As we are in the middle of cold and flu season, it is important that patients with chronic kidney disease understand the risks to their health that this time of year brings. Running from October to March, cold and flu season offers potential health concerns to many people, but can pose even worse dangers for CKD, especially with the current coronavirus (COVID-19) outbreak. The coronavirus can cause serious health implications for anyone, but individuals with underlying health issues are more likely to be susceptible to the virus. If you have recently come back from an international trip, whether it was for business or leisure, or have come in contact with someone with the virus or virus-like symptoms, you should self isolate and reach out to a medical facility for a covid19 rapid test. If you do have the virus, the sooner it is caught, the easier the recovery will be for you. You should also avoid going out unnecessarily so that you minimize your risk of coming into contact with someone who has the virus.
It has been said that those with chronic, long-term illnesses, CKD included, are several times more likely to die from flu and its complications than a healthy adult. For this reason, you should be sure that you are doing all you can to protect yourself from these illnesses during this time of year.
Can the Flu Further Damage Kidneys?
A study published on the National Center for Biotechnology Information website found that viral infections, including the flu, can cause complications in healthy adults that may produce varying degrees of renal dysfunction.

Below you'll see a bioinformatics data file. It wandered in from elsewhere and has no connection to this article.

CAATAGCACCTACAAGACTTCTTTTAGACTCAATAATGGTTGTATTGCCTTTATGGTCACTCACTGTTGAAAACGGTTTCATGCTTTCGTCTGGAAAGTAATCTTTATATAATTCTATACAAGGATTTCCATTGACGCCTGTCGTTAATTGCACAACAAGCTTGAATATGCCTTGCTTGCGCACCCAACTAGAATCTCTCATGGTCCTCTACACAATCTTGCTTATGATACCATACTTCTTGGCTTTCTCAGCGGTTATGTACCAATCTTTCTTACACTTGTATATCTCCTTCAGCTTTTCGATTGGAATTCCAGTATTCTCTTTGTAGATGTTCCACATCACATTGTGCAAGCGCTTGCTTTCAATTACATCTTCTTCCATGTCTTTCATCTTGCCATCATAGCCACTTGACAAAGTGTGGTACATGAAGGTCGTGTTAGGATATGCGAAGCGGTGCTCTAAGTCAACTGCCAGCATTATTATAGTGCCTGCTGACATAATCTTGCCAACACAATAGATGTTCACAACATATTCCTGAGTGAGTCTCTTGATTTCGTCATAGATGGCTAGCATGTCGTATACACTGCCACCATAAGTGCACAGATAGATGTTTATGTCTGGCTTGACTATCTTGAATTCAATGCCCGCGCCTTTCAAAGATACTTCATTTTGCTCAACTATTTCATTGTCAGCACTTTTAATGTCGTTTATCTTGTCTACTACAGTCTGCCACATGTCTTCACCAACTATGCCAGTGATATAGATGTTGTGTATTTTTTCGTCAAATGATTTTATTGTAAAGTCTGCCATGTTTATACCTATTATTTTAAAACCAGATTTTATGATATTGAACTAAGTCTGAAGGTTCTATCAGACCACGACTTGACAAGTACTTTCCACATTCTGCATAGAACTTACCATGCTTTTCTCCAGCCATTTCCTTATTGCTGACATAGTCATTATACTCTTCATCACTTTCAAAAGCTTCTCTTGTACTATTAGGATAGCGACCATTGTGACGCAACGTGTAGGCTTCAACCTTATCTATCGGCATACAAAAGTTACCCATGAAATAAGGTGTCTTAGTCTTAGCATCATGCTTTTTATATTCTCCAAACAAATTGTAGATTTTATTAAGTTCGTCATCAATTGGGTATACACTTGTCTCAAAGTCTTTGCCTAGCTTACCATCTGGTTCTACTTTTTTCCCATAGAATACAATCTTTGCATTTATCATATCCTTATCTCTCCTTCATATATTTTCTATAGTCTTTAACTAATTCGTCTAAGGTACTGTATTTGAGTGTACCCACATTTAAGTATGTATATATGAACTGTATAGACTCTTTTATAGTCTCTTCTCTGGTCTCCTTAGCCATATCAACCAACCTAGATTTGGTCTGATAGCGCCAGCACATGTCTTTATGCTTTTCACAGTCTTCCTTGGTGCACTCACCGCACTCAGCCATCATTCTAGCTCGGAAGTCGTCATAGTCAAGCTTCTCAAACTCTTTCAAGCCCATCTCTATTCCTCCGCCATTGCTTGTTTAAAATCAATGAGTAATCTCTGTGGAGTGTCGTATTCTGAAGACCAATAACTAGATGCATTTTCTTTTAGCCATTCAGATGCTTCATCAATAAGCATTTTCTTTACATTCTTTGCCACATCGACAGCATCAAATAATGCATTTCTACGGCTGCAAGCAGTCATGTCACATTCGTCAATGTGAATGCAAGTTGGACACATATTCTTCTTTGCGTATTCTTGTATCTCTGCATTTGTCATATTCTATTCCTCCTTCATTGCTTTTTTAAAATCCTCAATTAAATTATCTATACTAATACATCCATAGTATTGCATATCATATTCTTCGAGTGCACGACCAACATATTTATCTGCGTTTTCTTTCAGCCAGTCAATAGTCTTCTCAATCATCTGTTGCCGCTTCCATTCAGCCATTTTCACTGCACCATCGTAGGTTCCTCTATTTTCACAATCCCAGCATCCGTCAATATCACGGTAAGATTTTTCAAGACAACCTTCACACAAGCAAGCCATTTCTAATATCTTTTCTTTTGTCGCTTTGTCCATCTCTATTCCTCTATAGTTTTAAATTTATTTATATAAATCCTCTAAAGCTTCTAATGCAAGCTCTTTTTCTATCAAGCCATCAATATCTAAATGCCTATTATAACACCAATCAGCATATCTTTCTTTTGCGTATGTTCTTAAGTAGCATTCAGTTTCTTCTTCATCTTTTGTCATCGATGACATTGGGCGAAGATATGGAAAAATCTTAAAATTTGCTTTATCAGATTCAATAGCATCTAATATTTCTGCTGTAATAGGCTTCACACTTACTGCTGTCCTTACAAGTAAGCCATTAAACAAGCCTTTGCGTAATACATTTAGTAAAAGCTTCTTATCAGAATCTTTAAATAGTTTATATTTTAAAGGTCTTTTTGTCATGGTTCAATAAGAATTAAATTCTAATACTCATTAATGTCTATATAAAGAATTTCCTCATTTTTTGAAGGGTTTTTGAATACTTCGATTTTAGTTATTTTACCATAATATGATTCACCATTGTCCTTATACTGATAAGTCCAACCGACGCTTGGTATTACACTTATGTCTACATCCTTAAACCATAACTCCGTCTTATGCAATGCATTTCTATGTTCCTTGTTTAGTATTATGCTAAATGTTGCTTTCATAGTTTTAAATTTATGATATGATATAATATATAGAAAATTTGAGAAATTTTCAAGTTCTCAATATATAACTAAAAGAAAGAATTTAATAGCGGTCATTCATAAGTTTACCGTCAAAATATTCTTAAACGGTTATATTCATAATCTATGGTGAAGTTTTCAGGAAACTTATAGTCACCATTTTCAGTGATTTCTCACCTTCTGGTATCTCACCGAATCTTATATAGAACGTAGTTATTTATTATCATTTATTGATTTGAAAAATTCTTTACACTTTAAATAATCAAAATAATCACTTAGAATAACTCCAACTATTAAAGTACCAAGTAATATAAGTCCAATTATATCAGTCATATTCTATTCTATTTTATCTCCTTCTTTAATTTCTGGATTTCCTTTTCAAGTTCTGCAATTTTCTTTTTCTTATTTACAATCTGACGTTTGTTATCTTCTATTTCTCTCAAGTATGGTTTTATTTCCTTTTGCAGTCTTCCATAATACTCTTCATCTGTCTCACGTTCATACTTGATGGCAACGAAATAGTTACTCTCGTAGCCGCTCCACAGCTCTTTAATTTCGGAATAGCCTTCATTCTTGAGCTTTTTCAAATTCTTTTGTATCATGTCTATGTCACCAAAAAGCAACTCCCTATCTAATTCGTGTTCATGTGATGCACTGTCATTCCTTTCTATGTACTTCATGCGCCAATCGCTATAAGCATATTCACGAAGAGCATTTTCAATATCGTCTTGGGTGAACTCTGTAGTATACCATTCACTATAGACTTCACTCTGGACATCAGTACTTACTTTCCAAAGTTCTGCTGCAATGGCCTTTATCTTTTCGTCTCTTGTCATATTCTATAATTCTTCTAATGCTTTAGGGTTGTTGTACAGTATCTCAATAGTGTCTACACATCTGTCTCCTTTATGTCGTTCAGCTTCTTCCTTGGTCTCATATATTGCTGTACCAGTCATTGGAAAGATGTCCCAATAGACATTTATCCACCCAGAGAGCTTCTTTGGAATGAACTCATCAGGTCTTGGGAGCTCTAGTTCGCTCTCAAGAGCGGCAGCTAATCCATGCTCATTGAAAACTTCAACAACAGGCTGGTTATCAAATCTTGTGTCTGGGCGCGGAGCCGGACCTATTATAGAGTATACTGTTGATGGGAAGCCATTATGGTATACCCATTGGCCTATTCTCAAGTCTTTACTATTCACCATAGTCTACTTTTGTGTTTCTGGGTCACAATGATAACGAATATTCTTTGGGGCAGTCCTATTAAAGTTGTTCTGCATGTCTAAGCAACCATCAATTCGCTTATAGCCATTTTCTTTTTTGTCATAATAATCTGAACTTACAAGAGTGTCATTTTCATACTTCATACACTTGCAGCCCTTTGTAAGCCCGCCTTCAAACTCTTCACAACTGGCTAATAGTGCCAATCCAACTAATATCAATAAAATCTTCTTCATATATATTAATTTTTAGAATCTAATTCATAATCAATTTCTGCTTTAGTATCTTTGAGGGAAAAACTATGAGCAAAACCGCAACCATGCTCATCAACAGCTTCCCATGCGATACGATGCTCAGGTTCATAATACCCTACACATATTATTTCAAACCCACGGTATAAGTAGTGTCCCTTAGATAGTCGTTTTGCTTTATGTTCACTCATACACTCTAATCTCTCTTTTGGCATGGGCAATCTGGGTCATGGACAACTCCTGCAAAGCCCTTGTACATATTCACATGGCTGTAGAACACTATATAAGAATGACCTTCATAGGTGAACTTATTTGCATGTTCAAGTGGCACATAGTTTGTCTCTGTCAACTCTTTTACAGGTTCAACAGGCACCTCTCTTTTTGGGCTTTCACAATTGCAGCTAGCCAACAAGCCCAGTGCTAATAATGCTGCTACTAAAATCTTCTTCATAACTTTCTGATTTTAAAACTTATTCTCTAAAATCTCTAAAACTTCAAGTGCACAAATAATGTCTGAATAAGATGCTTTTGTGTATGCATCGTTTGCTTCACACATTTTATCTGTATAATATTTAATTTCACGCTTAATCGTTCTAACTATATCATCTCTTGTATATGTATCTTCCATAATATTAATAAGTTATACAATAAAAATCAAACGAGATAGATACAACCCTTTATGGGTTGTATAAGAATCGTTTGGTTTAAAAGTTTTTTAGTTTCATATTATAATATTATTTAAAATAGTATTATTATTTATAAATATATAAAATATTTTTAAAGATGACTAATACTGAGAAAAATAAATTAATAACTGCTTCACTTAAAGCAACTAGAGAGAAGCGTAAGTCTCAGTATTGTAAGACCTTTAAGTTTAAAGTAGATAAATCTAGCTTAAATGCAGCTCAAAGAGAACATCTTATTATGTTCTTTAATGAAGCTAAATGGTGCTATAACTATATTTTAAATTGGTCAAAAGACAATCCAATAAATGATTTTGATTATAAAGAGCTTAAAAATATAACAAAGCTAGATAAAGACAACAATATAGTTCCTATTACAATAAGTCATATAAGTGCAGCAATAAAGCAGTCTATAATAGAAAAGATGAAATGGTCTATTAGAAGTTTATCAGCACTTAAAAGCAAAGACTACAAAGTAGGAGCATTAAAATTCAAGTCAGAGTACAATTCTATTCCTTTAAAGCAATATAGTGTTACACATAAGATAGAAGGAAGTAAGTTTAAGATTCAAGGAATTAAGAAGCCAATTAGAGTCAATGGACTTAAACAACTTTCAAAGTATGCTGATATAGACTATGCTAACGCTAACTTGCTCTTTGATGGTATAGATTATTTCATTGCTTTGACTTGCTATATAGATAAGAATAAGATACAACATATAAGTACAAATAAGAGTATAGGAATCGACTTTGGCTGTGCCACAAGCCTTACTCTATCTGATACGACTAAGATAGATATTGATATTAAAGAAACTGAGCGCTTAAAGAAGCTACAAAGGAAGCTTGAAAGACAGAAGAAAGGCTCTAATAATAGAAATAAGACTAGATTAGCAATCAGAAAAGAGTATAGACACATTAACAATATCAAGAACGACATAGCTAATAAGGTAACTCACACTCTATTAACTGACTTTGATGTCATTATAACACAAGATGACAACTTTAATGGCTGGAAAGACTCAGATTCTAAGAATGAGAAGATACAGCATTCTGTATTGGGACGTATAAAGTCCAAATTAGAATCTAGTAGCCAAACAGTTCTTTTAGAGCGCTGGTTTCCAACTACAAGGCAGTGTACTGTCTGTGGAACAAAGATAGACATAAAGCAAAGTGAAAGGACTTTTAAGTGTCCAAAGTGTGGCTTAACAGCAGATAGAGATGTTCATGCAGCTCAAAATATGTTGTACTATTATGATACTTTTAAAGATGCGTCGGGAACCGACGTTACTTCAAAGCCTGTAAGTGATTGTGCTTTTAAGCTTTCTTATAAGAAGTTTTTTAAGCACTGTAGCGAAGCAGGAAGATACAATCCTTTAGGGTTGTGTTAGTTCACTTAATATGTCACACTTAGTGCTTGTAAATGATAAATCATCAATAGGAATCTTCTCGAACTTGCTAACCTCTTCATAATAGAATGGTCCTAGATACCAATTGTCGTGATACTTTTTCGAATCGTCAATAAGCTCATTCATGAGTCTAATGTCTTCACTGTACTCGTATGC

While the evidence that the influenza virus can cause human renal disease was rated inconclusive, this still offers proof that the flu virus is no joke for CKD patients.
Tips to Staying Healthy During Cold and Flu Season
Get the flu shot ASAP. Your best line of defense for a healthy winter is getting a flu vaccination. Most CKD patients are eligible for the flu shot, but you may want to check with your doctor if you have had a kidney transplant, especially within the last six months. Try getting your flu shot as soon as cold and flu season begins – October or early November is optimal for the most protection against germs and viruses.
Wash your hands. Keep the spread of germs at bay by keeping your hands clean. Carry hand-sanitizer with you for those times you can't access soap and water. If you run a business then it may be a good idea to protect your employees or guests by installing Hand Sanitiser Stations around your premises to ensure they have somewhere they can rid themselves of any germs that may be hiding on their hands. Also, carry tissues and use them when you need to sneeze or cough…and make sure you dispose of them quickly. Stay at home. If you can, avoid crowds and public transportation as much as possible. Staying away from large groups of people will reduce your risk of coming into contact with viruses that can cause the flu or common cold.
Limit visits from family and friends. It's hard to stay away from loved ones during cold and flu season, but limiting your visits with them helps to reduce the chances of contracting a virus. When family wants to come over, ask if they have recently felt ill and make sure they wash their hands upon entering your home. If you need medication, think about going online and using a Canadian pharmacy or an online service local to your area. This way you can avoid infecting other people if you have the virus.
What to Do if You Start Feeling Yucky
You will want to consult your doctor immediately if you start experiencing signs of the cold or flu. Over the counter medications may contain sugar and other ingredients that are not suitable for your stage of chronic kidney disease.
For most CKD patients, it is okay to take Tylenol (acetaminophen) for your fever, pain, and/or headache.
You can also gargle with salt water to soothe a sore throat. You can also pick up some sugar-free throat lozenges at the pharmacy.
It's important that you keep yourself healthy during cold and flu season, to avoid any further problems with your chronic kidney disease. Use the tips above to keep the germs and viruses away. If you do start to feel yucky, make sure you are taking the right medication to prevent even more serious issues.
Also published on Medium.